A hundred years ago, the LeBaron name was among America’s top luxury nameplates, so when we heard that auction house R.M. Sotheby’s was auctioning one off, we immediately thought of one of the coachbuilt Imperial-branded classics that competed with the highest-order Gatsby-era Cadillacs and Lincolns. What we found instead, however, was arguably even better.
It’s a 1985 Chrysler LeBaron Town and Country convertible, the one most of us know from when “Back to the Future” was still in theaters, complete with faux wood paneling. This has strong nostalgic value, especially as one of my best grade-school friends’ mom had one, and I always felt like a celebrity to get picked up from school with the top down.
While the LeBaron name may have fallen from grace by then, becoming the entry-level Chrysler offering, the T&C droptop was the most glamorous of the midsize K-cars. Did the Plymouth Reliant or Dodge Aries have acres of plastic timber appliqué on their flanks and four words (five if you count “Le” as its own) in their model names? Hell no.
It may have been powered by a 2.6-liter Mitsubishi Astron engine, but the front-driver was pure Americana. K-cars were as common in the 1980s as RAV4s are today, and the K platform was largely responsible for saving Chrysler from bankruptcy. Nothing from Ford, GM, Germany or Japan came close, then-CEO Lee Iacocca said, and, “If you can find a better car, buy it!” he would threaten.
Beyond that, the LeBaron was the steed that carried Neal Page and Del Griffith cross-country in time for Thanksgiving dinner in Planes, Trains and Automobiles. Esteemed LeBaron T&C owners counted Iacocca himself, Frank Sinatra (a wagon, even!), and if George Costanza is to be believed, Jon Voight.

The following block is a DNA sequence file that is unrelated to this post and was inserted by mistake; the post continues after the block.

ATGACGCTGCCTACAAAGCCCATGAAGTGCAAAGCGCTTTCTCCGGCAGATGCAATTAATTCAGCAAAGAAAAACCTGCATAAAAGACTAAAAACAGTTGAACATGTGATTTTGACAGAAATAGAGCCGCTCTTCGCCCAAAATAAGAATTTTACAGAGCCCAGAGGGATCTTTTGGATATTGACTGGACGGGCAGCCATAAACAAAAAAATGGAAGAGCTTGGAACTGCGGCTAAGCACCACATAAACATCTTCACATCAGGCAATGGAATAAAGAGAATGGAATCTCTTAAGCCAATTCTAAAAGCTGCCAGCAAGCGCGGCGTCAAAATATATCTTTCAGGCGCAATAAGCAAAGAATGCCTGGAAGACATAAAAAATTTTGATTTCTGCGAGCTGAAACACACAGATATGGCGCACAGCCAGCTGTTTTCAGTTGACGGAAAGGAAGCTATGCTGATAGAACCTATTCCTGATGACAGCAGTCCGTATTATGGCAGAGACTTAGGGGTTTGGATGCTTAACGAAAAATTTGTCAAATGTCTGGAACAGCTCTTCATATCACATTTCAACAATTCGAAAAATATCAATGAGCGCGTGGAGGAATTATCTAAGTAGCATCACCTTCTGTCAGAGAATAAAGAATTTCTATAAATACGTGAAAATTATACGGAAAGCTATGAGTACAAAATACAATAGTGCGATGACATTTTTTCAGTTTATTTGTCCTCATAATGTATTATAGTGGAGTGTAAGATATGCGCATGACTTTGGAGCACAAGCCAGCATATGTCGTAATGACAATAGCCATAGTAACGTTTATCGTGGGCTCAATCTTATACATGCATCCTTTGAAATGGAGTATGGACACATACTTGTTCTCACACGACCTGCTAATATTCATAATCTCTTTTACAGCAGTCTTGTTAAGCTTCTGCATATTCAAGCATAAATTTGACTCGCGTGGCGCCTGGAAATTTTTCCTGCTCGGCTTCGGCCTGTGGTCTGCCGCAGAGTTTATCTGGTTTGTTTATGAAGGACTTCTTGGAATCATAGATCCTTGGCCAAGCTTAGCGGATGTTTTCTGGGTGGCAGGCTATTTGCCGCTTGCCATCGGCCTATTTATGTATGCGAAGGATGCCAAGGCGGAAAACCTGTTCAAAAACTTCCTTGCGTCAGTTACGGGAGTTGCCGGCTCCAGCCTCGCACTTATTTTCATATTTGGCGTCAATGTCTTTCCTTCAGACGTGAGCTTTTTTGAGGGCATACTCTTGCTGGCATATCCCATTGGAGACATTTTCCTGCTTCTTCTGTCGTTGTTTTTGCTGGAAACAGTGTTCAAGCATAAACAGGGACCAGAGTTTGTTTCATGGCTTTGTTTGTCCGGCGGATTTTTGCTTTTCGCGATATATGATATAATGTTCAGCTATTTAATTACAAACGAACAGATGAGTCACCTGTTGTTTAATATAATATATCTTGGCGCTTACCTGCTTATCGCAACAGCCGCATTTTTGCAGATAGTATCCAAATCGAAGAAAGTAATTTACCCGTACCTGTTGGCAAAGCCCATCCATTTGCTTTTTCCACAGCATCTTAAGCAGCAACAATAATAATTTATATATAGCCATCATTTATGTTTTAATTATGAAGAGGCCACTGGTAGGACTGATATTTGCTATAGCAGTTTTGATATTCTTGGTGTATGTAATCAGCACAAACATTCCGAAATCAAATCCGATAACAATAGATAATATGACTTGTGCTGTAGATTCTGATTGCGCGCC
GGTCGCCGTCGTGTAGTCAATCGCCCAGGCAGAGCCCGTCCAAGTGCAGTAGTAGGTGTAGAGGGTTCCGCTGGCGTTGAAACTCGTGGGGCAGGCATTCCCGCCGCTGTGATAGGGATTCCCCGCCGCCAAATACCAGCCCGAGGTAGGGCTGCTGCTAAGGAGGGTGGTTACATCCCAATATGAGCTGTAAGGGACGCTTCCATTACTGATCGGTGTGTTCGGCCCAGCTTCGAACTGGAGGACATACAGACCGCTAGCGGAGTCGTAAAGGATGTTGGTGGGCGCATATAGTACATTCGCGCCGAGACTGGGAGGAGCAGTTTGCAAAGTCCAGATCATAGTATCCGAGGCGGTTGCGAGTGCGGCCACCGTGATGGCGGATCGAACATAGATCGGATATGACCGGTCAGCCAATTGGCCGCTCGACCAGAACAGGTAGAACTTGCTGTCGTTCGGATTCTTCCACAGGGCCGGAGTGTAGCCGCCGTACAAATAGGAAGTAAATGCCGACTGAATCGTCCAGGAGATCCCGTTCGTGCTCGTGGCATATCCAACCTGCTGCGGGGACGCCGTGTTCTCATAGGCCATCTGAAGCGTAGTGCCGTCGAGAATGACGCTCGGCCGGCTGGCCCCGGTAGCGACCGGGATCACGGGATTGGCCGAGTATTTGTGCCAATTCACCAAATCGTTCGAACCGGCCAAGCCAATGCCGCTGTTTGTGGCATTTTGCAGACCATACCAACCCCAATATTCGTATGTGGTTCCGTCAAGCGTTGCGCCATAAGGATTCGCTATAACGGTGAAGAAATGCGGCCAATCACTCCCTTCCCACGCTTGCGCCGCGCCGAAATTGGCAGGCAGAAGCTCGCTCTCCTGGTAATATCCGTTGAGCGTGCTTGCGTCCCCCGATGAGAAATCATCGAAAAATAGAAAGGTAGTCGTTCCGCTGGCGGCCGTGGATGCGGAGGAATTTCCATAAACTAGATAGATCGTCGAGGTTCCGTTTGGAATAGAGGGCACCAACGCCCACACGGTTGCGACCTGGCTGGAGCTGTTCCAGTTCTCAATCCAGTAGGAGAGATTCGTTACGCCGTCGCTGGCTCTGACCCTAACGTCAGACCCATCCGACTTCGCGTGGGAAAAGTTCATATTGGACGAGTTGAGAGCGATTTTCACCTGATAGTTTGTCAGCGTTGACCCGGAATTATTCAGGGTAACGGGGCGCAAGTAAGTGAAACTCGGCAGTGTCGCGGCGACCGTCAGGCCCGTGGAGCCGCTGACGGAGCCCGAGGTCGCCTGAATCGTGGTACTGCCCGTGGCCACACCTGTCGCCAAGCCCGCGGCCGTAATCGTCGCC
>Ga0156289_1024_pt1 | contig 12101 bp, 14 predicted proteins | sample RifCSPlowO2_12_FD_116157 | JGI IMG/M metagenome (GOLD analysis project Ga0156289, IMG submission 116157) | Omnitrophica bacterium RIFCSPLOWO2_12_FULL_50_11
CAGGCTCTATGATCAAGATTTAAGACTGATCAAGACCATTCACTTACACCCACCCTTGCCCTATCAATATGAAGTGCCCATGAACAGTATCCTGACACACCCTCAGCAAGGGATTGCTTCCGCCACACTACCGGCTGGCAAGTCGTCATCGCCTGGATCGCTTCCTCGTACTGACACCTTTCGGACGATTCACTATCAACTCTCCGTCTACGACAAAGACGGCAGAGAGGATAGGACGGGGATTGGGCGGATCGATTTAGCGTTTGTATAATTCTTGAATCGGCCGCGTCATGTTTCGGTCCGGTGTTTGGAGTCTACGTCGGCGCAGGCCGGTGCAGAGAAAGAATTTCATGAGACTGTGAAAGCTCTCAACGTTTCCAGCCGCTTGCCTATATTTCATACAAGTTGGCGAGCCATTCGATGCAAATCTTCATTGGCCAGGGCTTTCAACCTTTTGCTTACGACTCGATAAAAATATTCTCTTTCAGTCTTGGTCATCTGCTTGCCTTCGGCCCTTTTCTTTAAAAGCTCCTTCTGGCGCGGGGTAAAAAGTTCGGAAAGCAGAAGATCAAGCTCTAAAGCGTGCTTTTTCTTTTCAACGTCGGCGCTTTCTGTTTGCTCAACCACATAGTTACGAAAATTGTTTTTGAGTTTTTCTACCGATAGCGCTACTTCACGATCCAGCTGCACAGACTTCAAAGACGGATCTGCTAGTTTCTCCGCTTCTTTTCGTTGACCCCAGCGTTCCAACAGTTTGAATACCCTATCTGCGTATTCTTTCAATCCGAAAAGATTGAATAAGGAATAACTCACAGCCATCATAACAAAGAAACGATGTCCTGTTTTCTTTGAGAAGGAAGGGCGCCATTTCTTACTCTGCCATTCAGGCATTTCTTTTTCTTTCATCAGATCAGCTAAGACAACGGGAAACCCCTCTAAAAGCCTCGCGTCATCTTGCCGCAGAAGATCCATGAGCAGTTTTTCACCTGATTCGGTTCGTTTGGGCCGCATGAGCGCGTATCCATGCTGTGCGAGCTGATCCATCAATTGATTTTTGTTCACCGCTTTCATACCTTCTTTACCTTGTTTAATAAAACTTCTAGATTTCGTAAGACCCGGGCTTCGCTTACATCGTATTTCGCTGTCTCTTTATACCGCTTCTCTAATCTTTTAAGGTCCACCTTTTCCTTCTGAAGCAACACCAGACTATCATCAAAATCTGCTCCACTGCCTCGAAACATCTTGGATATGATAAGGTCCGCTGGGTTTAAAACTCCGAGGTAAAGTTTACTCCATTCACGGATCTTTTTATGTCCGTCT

For a car that sold over 2 million examples, the “wood”-sided Town and Country convertible variant was rare. Chrysler made only 1,105 of them, and this particular example has a claimed 12,345 miles on the clock. The color is gold, Jerry, gold! And given what we known in hindsight about their build quality, you’re not likely to find a better one.
According to its CarFax report, the LeBaron was purchased new in Vermont, where it resided until 2004 when it was sold to a new owner in West Virginia. Five years later, it made its way to a dealer in Utah. It found a new home in that state for nine years before being sold to an owner in Missouri in 2018. The last time it traded hands was only in February 2021, and now that Pennsylvania owner is flipping it for auction.
That auction is RM Sotheby’s Detroit event, which will take place May 5-13. Just remember, if you’re going to claim celebrity provenance, be sure to spellcheck the owner’s names on any accompanying documents.